Effective Goal Setting for Managers and Supervisors

Casual Meeting As Coworker Displays Data On A Large Monitor

Managers should be interested in understanding their co-managers style, reasoning, and processes to become more effective leaders. Employees look to the management chain to not only see how they should act and react but as a goal for their own professional development within your organization.

 

This means managers and supervisors are never exempt from professional development conversations focused on advancing their careers, improving their communication, and reviewing their goals.

 

Some organizations choose to use the SMART method for setting individual goals aimed to hone in on performance and development goals for each employee, including managers and supervisors. SMART stands for Specific, Measurable, Achievable, Relevant, and Time-Based goals.

 

Regardless of how your organization comes by their manager and supervisor goals, it is most important that your leaders are driven by goals that highlight their competencies, attitudes and behaviors, employee management skills, and areas for opportunity.

 

  • Improved Communication: Most companies receive complaints about the lack of communication. If there is an announcement that is going to be released that directly affects your manager’s team, the managers should be made aware and prepared to answer questions accurately and effectively. This goal should be used to show an enhanced investment in consistent, clear, and concise communication in face-to-face interactions or written messages.

 

  • Employee Coaching and Core Management: Does your manager lead by motivation, positive reinforcement, or fear? This goal should be used to identify opportunities for managers and supervisors to provide constructive, valuable, and timely feedback to employees on a regular basis, or on-the-spot.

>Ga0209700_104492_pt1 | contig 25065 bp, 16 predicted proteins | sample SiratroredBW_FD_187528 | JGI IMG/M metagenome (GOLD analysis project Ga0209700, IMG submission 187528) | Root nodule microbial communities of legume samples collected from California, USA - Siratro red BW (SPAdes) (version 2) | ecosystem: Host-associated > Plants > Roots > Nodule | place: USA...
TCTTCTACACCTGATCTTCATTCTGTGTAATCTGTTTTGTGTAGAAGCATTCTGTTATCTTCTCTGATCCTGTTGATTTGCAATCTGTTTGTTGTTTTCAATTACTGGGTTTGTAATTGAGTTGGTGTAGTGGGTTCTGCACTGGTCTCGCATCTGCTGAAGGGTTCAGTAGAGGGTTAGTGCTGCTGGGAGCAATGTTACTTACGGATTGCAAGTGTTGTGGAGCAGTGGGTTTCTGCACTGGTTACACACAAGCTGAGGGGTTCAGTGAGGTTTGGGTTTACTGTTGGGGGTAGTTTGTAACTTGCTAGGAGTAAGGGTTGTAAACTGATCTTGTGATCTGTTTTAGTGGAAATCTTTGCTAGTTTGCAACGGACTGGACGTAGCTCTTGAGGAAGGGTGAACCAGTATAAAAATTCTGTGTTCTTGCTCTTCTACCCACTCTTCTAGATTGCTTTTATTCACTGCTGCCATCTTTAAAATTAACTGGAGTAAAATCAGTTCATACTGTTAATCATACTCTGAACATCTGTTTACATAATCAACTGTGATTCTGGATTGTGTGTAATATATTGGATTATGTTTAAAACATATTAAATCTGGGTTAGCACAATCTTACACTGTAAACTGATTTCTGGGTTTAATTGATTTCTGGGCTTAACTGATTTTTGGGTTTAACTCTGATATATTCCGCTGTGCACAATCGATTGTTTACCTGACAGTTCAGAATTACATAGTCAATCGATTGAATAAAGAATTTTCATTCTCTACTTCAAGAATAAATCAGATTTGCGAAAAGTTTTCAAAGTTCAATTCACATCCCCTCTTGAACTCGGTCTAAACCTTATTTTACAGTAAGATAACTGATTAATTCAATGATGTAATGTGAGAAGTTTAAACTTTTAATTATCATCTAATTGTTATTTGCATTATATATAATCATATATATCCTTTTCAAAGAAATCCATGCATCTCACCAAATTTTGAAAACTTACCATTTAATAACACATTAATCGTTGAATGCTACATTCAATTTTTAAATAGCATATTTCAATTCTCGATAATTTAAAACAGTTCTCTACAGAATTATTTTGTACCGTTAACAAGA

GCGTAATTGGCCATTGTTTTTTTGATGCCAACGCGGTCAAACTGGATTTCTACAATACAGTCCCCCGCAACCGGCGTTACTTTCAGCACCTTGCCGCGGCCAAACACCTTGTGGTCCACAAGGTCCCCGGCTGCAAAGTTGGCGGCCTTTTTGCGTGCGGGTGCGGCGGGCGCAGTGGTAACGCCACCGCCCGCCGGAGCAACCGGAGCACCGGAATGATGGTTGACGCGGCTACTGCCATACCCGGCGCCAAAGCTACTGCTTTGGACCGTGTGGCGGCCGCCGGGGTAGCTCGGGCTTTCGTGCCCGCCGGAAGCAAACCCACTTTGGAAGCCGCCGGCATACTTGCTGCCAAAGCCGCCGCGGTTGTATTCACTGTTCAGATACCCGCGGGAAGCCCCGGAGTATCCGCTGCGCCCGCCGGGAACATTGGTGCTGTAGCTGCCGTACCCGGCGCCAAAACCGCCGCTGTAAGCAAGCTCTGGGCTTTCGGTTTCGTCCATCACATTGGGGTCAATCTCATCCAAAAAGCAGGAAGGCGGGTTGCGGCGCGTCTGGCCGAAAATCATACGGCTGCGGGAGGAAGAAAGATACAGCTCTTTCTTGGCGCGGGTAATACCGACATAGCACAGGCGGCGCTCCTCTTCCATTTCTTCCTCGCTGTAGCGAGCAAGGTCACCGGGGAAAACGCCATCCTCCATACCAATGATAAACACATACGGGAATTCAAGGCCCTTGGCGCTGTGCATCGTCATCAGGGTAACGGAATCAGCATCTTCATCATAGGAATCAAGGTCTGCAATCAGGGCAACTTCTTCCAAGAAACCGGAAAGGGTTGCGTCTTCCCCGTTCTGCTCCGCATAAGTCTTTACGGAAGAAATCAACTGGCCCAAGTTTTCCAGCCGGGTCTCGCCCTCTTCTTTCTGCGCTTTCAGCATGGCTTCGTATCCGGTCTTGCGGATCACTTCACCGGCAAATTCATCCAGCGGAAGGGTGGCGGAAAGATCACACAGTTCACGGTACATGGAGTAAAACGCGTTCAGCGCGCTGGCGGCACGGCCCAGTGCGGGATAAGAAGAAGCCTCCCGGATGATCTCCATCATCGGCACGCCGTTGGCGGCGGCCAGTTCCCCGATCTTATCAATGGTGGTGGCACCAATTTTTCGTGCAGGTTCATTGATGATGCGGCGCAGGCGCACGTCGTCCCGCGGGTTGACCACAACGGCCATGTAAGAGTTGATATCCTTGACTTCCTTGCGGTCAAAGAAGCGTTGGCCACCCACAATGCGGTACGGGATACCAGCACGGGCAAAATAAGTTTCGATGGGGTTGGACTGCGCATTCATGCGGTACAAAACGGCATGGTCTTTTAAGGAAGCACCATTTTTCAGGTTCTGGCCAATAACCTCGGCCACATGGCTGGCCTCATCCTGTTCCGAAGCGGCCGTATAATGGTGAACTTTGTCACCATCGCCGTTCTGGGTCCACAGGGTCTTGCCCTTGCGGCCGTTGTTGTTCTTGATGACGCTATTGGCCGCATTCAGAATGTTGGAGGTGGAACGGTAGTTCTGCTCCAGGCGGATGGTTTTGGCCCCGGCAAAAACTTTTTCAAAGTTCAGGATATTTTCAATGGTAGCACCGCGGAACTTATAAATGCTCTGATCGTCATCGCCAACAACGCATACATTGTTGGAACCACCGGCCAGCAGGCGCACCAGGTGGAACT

• Productivity: Goals in this area should highlight the manager’s ability to successfully close projects within a set time and budget. Hard numbers drive this goal and can be checked regularly.

 

  • Training: Successful managers and supervisors should never shy away from management training. If made available through your organization or in your local area, manager/supervisor training is an effective way to help the team improve as a whole. Managers should attempt to attend at least one professional improvement training session (e.g. leadership, management, review process, coaching, etc.) each year, using this goal to track the gained skills and knowledge from the course.

 

 

Professional manager development does vary slightly from that of non-manager level employees. Goals like those outlined here help to secure a manager’s confidence and core management skills that make the most sense for the success of the organization. Each manager may require separate goals as their strengths and areas of opportunity will likely differ. Effective goal setting is a useful way to train and motivate managers or supervisors and get a good feel for the company’s trajectory toward achieving corporate goals. Contact Vensure for support in helping your managers become superior leaders.

 

 

Building a Stronger Team with Self-Evaluations

Smiling Chef & Executive Meeting Over Lunch

Employee self-appraisals, or self-evaluations, have undergone scrutiny on whether they are beneficial, help employees achieve goals, or provide an accurate picture of the employee’s performance from their own perspective. While some employees may express they find self-evaluations to be tedious, the real benefit of employee evaluations is in the strength of the team.

 

High-performing teams are found to be more effective and productive as they are able to better communicate and coordinate their efforts in order to meet deadlines and attack projects head-on. Self-appraisals benefit the entire team by allowing employees to identify and refine their strengths, and focus on improving areas of opportunity.

 

Adding an employee evaluation section to your regularly scheduled annual performance reviews will require setting a good foundation, creating a self-evaluation process, determining next steps to keep the employee’s professional growth on a positive trajectory, and monitoring progress.